Pocket-dials and misdials to 9-1-1 are no fun for Toronto police, but they hope their latest humorous PSA videos can make them a thing of the past.
On Monday, they released their latest video in which they jokingly ask, in a game show format, “Is this a butt dial?”
The light-hearted public service announcement is meant to tackle a serious problem in Toronto. Last year, 107,000 pocket-dials and 116,000 misdials were made to the emergency line. In 2011, nearly one in five of all 9-1-1 calls was a pocket-dial and misdial.
“It really ties up resources in case it really was a medical emergency, or a fight, or someone choking,” said Const. Victor Kwong.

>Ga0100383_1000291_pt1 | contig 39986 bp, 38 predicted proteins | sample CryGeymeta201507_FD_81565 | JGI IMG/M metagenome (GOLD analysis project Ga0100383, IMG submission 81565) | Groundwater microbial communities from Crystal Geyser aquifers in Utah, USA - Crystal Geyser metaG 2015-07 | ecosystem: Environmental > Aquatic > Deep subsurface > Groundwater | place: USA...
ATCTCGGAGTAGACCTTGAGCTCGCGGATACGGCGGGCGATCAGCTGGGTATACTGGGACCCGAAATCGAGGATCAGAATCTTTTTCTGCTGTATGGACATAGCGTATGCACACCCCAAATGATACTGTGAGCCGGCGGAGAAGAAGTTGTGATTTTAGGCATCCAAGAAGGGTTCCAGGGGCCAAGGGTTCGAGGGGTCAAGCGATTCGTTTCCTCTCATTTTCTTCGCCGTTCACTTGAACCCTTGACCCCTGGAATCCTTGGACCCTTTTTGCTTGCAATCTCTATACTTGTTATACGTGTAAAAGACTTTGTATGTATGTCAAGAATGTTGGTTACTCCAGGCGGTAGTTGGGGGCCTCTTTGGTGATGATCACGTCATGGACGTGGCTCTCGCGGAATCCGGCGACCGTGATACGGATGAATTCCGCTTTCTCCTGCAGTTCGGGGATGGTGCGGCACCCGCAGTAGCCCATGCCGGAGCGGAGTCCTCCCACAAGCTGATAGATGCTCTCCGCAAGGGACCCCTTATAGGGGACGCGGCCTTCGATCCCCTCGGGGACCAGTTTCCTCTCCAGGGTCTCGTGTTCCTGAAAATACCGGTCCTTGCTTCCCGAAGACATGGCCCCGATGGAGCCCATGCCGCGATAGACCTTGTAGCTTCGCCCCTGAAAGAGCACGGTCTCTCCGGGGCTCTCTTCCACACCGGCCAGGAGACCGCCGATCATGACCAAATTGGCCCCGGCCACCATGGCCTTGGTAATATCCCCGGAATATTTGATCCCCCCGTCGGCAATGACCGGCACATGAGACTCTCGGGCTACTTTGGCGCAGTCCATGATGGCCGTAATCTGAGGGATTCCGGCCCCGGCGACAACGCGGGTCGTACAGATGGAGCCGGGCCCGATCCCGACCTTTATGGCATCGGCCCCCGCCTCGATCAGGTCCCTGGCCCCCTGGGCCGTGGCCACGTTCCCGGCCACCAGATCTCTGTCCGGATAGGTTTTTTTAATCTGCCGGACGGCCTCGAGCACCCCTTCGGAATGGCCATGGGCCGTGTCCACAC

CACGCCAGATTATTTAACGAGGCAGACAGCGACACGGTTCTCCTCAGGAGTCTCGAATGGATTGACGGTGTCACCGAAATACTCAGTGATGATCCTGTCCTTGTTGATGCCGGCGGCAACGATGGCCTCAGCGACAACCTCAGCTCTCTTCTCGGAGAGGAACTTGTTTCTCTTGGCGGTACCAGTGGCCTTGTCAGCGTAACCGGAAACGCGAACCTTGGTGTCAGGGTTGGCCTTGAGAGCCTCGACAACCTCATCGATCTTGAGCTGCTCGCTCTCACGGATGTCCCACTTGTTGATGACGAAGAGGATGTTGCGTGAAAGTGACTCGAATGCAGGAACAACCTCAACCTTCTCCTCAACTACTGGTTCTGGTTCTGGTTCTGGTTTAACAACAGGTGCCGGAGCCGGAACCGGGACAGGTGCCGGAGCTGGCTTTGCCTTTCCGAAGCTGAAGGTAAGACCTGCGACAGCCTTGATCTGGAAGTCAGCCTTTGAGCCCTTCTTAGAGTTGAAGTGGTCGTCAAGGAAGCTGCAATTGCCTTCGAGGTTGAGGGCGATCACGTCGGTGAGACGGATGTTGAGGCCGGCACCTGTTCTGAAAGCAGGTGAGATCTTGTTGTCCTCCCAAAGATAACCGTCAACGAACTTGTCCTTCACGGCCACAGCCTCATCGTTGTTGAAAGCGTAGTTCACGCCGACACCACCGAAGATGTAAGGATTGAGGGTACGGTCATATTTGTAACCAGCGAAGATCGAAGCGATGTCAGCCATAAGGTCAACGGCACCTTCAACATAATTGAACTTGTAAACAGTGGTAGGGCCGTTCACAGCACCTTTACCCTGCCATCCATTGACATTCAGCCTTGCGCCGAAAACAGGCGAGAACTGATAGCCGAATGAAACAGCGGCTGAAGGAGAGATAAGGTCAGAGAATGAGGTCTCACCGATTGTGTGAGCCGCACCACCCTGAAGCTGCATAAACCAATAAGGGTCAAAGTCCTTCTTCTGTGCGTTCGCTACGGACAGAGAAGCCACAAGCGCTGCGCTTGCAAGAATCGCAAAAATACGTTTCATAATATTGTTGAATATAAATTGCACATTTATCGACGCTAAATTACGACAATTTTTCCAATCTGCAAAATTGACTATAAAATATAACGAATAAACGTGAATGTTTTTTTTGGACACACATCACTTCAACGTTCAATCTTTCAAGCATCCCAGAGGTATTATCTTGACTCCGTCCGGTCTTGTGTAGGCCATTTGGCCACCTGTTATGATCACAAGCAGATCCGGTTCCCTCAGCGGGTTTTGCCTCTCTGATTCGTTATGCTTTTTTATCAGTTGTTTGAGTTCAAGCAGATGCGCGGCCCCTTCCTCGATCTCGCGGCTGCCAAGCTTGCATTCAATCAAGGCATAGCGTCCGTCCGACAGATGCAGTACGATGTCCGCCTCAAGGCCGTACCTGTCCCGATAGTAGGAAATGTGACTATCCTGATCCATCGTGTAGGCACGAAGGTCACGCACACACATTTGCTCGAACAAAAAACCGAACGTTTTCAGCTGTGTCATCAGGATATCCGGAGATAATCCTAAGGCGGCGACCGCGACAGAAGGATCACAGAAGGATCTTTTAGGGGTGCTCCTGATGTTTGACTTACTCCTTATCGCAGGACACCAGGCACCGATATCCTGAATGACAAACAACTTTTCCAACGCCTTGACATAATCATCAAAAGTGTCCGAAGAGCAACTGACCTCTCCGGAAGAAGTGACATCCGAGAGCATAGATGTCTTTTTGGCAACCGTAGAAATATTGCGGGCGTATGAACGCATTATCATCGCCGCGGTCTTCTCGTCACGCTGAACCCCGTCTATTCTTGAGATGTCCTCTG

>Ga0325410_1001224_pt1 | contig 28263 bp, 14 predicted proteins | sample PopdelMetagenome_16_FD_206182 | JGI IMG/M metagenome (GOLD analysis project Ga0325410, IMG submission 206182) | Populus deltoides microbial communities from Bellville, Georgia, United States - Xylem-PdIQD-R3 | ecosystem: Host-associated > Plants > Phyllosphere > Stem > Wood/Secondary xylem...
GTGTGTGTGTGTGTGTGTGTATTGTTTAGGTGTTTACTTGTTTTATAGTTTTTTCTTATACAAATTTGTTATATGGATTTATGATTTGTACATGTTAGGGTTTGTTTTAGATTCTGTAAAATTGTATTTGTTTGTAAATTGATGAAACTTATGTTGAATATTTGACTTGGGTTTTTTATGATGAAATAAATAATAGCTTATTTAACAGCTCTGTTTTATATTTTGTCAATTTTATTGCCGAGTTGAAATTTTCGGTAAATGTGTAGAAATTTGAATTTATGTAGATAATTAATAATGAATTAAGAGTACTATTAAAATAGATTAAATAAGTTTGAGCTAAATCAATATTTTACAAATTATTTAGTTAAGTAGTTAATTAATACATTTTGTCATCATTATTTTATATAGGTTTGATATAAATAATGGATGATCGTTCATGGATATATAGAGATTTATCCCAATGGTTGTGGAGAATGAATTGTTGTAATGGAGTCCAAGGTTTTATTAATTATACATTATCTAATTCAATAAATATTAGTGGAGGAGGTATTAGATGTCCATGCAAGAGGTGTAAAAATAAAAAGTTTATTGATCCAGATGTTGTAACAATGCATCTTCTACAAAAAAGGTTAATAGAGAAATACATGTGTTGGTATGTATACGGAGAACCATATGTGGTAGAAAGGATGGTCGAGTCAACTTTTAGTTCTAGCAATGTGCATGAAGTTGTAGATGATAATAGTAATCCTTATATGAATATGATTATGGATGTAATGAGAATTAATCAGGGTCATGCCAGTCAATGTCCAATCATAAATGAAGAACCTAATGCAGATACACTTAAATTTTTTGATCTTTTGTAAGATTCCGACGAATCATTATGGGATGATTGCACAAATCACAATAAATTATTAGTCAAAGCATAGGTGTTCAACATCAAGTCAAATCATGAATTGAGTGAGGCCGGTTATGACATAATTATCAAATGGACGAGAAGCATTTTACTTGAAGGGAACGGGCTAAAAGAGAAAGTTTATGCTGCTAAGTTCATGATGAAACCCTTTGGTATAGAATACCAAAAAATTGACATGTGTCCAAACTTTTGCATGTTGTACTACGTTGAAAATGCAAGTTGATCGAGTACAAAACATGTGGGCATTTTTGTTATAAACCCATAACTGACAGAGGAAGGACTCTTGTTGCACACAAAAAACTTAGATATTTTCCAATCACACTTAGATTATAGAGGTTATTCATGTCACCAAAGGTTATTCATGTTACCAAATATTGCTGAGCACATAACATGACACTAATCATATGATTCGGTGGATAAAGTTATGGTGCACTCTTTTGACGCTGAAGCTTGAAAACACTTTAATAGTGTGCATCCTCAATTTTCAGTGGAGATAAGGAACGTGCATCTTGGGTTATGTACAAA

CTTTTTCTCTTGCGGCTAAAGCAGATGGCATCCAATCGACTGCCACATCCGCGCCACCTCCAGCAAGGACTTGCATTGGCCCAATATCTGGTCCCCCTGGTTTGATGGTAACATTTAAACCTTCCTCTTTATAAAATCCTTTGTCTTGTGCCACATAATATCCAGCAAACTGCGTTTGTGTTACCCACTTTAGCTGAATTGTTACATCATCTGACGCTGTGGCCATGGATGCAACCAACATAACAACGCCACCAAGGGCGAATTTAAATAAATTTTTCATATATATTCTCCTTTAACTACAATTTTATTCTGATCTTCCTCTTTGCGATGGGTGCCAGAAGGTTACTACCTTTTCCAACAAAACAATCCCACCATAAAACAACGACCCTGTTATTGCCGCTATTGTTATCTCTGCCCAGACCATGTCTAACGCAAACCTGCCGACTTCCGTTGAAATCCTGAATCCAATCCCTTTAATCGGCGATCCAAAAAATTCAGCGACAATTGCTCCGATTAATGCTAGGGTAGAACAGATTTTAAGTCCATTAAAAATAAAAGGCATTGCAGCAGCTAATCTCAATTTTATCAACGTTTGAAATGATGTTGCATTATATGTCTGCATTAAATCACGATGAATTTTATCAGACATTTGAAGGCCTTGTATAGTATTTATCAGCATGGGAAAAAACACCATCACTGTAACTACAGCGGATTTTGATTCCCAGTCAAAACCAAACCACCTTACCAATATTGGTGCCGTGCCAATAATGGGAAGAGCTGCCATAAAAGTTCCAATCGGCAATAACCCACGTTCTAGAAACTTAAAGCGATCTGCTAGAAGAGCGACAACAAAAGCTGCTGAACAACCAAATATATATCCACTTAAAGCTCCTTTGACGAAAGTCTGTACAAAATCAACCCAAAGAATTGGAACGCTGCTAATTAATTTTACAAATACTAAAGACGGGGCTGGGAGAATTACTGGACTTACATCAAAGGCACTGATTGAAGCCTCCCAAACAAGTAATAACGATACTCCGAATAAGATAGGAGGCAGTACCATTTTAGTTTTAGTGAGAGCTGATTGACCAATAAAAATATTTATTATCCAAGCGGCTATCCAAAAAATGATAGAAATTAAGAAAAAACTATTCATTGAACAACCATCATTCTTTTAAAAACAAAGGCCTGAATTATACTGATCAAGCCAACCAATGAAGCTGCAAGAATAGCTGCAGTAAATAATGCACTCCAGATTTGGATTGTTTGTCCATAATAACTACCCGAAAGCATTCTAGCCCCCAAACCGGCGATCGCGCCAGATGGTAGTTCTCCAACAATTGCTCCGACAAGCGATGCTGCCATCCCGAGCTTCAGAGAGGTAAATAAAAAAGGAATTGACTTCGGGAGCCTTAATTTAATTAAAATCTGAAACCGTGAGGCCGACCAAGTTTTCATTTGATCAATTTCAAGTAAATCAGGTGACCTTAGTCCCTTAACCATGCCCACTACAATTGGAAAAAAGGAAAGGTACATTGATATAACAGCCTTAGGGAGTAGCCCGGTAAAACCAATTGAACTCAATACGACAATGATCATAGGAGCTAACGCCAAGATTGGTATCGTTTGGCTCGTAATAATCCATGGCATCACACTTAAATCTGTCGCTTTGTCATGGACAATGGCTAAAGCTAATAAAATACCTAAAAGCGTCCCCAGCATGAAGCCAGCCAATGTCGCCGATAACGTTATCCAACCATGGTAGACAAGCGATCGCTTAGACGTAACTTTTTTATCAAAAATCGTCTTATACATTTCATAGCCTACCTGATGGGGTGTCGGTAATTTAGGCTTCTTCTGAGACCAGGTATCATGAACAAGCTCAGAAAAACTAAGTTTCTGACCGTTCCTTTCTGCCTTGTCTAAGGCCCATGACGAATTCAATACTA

Kwong said the PSA has been effective so far. In the first six months of the campaign, launched in January 2012, there were already 10,000 fewer pocket-dials than this time last year.
Operators must assume a call is an emergency until they know otherwise, said Kwong. Operators will try calling the person back, but if there is no call-back number, they have to trace the call or show up in-person, in case it was an emergency.
Toronto police are asking cellphone users to lock their keypads to avoid making the unintentional call. If the person realizes they accidentally dialed 9-1-1, police say not to hang up on them—it’s faster to explain the mistake than to have them trace the call or dispatch officers.
“Pocket dials waste our time,” said Kwong. “Every second spent on a frivolous call can be spent on an urgent call.”